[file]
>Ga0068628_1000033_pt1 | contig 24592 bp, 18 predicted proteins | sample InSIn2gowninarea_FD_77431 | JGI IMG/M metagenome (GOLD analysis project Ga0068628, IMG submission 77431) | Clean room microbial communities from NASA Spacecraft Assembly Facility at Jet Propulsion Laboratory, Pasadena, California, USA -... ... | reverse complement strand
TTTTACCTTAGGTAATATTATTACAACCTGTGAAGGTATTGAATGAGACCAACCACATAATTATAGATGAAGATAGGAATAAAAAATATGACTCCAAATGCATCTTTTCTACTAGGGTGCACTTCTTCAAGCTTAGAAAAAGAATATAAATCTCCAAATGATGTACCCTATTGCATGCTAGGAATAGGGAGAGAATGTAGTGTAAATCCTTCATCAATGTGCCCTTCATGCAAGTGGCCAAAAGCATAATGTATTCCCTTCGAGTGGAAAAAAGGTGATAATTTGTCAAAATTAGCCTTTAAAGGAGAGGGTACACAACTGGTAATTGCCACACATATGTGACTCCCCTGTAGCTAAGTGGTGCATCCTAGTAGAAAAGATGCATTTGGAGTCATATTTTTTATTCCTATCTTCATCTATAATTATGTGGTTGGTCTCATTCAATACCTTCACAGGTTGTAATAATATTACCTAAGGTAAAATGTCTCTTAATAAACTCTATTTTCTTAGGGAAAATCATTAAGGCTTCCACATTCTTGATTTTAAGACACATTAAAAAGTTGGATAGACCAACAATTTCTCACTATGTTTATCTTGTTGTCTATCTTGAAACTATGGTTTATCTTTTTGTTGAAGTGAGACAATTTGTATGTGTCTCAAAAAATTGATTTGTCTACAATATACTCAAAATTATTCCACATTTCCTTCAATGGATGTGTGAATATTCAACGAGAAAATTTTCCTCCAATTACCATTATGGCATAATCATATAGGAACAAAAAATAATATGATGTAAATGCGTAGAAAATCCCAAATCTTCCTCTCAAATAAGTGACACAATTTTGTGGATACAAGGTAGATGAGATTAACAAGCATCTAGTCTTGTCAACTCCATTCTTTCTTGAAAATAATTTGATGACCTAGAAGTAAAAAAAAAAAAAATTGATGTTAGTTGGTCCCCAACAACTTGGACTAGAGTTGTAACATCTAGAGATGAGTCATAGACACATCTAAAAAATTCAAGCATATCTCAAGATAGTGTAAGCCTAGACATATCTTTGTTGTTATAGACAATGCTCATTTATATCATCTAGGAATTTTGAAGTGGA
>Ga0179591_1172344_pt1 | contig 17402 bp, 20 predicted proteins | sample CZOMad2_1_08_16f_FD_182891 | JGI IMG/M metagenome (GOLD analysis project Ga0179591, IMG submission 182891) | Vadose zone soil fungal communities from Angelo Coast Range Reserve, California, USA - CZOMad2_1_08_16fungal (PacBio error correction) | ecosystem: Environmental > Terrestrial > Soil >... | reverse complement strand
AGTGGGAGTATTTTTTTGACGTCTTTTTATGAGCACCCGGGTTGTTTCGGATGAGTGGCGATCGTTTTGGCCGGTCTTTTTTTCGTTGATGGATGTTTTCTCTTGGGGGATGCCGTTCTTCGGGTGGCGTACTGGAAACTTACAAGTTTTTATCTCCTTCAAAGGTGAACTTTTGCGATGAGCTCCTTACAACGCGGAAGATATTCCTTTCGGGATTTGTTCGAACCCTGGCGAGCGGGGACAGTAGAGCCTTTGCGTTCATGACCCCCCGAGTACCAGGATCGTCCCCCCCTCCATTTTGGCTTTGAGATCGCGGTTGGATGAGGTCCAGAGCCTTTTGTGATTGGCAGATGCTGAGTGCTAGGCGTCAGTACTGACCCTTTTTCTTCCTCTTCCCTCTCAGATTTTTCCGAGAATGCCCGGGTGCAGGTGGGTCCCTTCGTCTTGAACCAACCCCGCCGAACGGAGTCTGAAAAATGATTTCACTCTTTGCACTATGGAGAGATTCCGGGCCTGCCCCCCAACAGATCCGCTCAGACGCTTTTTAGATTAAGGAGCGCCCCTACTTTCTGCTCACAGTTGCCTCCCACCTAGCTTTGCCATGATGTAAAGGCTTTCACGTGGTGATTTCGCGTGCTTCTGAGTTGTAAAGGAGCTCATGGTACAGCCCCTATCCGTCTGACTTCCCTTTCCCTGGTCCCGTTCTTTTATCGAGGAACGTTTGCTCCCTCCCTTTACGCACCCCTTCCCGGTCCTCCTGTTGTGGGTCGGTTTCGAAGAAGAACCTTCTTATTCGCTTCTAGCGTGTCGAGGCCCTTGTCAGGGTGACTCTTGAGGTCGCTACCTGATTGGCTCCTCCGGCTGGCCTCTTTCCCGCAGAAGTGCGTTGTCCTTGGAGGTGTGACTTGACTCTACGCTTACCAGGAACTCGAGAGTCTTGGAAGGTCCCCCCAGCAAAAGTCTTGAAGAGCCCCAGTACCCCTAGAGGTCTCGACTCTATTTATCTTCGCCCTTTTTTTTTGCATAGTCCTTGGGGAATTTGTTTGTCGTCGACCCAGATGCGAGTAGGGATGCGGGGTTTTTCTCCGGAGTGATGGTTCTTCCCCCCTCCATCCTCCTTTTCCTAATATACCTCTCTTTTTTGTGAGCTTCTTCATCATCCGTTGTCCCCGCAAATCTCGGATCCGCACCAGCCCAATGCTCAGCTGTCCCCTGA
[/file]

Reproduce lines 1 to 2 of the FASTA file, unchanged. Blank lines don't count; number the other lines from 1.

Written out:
>Ga0068628_1000033_pt1 | contig 24592 bp, 18 predicted proteins | sample InSIn2gowninarea_FD_77431 | JGI IMG/M metagenome (GOLD analysis project Ga0068628, IMG submission 77431) | Clean room microbial communities from NASA Spacecraft Assembly Facility at Jet Propulsion Laboratory, Pasadena, California, USA -... ... | reverse complement strand
TTTTACCTTAGGTAATATTATTACAACCTGTGAAGGTATTGAATGAGACCAACCACATAATTATAGATGAAGATAGGAATAAAAAATATGACTCCAAATGCATCTTTTCTACTAGGGTGCACTTCTTCAAGCTTAGAAAAAGAATATAAATCTCCAAATGATGTACCCTATTGCATGCTAGGAATAGGGAGAGAATGTAGTGTAAATCCTTCATCAATGTGCCCTTCATGCAAGTGGCCAAAAGCATAATGTATTCCCTTCGAGTGGAAAAAAGGTGATAATTTGTCAAAATTAGCCTTTAAAGGAGAGGGTACACAACTGGTAATTGCCACACATATGTGACTCCCCTGTAGCTAAGTGGTGCATCCTAGTAGAAAAGATGCATTTGGAGTCATATTTTTTATTCCTATCTTCATCTATAATTATGTGGTTGGTCTCATTCAATACCTTCACAGGTTGTAATAATATTACCTAAGGTAAAATGTCTCTTAATAAACTCTATTTTCTTAGGGAAAATCATTAAGGCTTCCACATTCTTGATTTTAAGACACATTAAAAAGTTGGATAGACCAACAATTTCTCACTATGTTTATCTTGTTGTCTATCTTGAAACTATGGTTTATCTTTTTGTTGAAGTGAGACAATTTGTATGTGTCTCAAAAAATTGATTTGTCTACAATATACTCAAAATTATTCCACATTTCCTTCAATGGATGTGTGAATATTCAACGAGAAAATTTTCCTCCAATTACCATTATGGCATAATCATATAGGAACAAAAAATAATATGATGTAAATGCGTAGAAAATCCCAAATCTTCCTCTCAAATAAGTGACACAATTTTGTGGATACAAGGTAGATGAGATTAACAAGCATCTAGTCTTGTCAACTCCATTCTTTCTTGAAAATAATTTGATGACCTAGAAGTAAAAAAAAAAAAAATTGATGTTAGTTGGTCCCCAACAACTTGGACTAGAGTTGTAACATCTAGAGATGAGTCATAGACACATCTAAAAAATTCAAGCATATCTCAAGATAGTGTAAGCCTAGACATATCTTTGTTGTTATAGACAATGCTCATTTATATCATCTAGGAATTTTGAAGTGGA